In her introduction to the Best Asian Short Stories 2017, editor Monideepa Sahu offers a number of notes and considerations into some of the questions that might be asked of this volume: What is this book about? How did it happen? What is Asia and the stories from it?
Balancing on a narrow boat in the middle of Aberdeen Harbour—the Jumbo Floating Restaurant in the background—were two dancers from the Hong Kong Ballet in a perfect pose, the red of their shoes and shorts popping against the red of the boat’s lanterns. In the background Hong Kong Ballet Artistic Director Septime Webre was giving his feedback on the shot; photographer Dean Alexander was trying to capture the moment.
There’s a moment, late in Lillian Li’s debut novel, where one of the main characters shouts in frustration at her current situation and, in particular, at the owner-manager of the restaurant where she works:
Why do people still sit spellbound through works of musical theatre that are dozens of decades old, written in and about times that have long passed from living memory? There is of course the music and the wonder of the unamplified voice, but opera is also, critically, about the story. There is love, passion, betrayal, pathos, death, hope. There is tension combined with, frequently, impossible choices. Our heroines are asked to choose between their families and their hearts, between a duty to country and a duty to themselves. Opera often poses universal questions—universal because there are no answers—and in that universalità there is unity.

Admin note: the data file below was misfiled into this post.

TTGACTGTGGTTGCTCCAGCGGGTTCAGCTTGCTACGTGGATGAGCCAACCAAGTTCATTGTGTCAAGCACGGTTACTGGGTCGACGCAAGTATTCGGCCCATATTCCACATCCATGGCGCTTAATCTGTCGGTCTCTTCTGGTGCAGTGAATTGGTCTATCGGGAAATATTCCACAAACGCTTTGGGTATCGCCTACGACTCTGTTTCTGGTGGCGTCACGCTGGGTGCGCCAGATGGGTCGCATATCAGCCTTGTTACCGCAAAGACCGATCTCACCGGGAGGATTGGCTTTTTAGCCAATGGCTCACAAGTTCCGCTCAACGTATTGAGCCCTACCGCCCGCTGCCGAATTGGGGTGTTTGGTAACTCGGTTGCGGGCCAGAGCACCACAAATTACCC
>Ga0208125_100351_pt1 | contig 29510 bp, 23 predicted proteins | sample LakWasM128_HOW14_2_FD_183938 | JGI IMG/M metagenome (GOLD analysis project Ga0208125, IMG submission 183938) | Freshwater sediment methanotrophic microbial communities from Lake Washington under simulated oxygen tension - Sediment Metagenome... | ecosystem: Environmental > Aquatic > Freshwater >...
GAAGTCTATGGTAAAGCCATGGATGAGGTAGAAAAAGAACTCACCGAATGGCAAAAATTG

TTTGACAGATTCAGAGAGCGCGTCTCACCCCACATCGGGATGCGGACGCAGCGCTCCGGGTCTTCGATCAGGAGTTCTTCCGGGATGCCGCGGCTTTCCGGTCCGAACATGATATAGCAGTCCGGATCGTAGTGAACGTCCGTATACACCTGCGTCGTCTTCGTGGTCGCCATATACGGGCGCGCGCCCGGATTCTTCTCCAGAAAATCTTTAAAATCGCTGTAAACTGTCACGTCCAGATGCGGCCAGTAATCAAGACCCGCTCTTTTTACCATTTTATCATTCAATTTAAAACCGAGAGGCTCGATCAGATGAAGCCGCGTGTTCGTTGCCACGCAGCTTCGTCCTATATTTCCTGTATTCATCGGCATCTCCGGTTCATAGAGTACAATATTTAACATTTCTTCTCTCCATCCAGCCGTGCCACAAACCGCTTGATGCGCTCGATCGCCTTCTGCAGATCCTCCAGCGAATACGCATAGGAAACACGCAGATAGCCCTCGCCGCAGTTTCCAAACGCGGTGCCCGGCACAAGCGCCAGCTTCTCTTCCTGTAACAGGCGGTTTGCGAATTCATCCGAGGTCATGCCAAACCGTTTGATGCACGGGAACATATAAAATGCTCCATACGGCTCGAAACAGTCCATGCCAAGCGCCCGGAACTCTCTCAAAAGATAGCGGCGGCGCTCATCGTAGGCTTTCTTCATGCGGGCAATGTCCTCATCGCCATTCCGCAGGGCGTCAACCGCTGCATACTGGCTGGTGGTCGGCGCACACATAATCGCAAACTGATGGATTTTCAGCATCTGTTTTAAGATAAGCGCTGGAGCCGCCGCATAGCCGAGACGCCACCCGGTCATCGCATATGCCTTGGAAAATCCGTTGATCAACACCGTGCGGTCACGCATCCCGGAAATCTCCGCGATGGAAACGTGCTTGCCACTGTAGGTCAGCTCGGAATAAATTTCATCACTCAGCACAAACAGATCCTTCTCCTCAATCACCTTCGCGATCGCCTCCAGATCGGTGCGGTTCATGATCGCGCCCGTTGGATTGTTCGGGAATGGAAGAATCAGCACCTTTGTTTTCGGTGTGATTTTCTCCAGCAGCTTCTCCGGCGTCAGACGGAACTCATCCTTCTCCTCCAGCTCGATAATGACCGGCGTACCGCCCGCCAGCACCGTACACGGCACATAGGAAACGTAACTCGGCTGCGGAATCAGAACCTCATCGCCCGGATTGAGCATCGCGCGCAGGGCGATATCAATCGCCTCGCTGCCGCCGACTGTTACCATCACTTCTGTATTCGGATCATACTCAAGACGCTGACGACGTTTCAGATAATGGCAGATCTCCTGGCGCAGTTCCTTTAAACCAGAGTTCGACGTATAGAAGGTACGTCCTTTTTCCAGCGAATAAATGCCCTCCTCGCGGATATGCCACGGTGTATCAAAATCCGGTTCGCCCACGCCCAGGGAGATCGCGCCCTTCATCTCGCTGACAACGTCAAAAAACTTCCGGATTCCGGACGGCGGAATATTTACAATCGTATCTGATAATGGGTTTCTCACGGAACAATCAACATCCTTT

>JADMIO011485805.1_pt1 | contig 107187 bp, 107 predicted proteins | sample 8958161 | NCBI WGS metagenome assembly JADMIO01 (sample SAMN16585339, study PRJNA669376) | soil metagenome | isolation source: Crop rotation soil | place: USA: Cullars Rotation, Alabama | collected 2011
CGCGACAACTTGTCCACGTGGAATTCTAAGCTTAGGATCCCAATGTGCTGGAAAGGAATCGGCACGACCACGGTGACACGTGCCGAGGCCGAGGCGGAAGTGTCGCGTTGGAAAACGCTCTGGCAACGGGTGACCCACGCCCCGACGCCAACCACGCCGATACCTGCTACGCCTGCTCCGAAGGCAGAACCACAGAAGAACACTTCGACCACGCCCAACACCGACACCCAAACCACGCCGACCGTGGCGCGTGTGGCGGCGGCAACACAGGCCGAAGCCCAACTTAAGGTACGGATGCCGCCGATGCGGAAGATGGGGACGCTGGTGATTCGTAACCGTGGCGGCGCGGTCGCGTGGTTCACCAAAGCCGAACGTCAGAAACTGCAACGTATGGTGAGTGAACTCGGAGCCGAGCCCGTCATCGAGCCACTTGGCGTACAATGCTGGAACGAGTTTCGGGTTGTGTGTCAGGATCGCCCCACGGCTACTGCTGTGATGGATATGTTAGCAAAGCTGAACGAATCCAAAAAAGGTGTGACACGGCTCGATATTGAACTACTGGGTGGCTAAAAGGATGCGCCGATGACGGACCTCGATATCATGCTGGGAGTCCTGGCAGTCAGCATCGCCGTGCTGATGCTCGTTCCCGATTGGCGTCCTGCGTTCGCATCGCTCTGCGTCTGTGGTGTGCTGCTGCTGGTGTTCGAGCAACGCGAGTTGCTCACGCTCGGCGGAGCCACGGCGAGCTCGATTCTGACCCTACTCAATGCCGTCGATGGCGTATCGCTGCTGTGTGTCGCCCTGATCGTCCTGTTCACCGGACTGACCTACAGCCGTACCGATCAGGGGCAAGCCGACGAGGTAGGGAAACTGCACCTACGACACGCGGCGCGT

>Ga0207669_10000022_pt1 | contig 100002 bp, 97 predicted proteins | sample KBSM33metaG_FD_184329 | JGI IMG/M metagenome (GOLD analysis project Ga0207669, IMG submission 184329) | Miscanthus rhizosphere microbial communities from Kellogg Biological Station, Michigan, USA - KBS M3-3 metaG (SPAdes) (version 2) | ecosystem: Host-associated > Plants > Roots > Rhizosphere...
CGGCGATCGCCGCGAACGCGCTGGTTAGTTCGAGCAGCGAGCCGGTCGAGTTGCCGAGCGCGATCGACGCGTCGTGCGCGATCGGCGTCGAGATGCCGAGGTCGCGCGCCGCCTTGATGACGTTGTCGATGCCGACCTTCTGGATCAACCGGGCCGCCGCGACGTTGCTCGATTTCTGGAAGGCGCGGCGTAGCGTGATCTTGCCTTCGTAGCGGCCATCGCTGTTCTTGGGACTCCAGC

Kwan Chun-dok is “the genius detective… the man who never forgets a place, and can identify a suspect just from the way he walks.” And even in a coma, in what might be his last day of life, Kwan, known as the “Eye of Heaven”, is going solve one final murder.
In one fell swoop, Charles Wang—patriarch of the Wang family, purveyor of the American immigrant dream, cosmetic visionary and turner of “shit into Shinola”—goes from king to, well, cock:
In Chinese, in any Chinese speaker’s mouth, Wang was a family name to be proud of. It meant king, with a written character that was simple and strong. And it was pronounced with a languid drawn-out diphthong of an o sound that suggested an easy life of summer palaces and fishing for sweet river shrimp off gilded barges. But one move to America and Charles Wang’s proud surname became a nasally joke of a word; one move and he went from king to cock.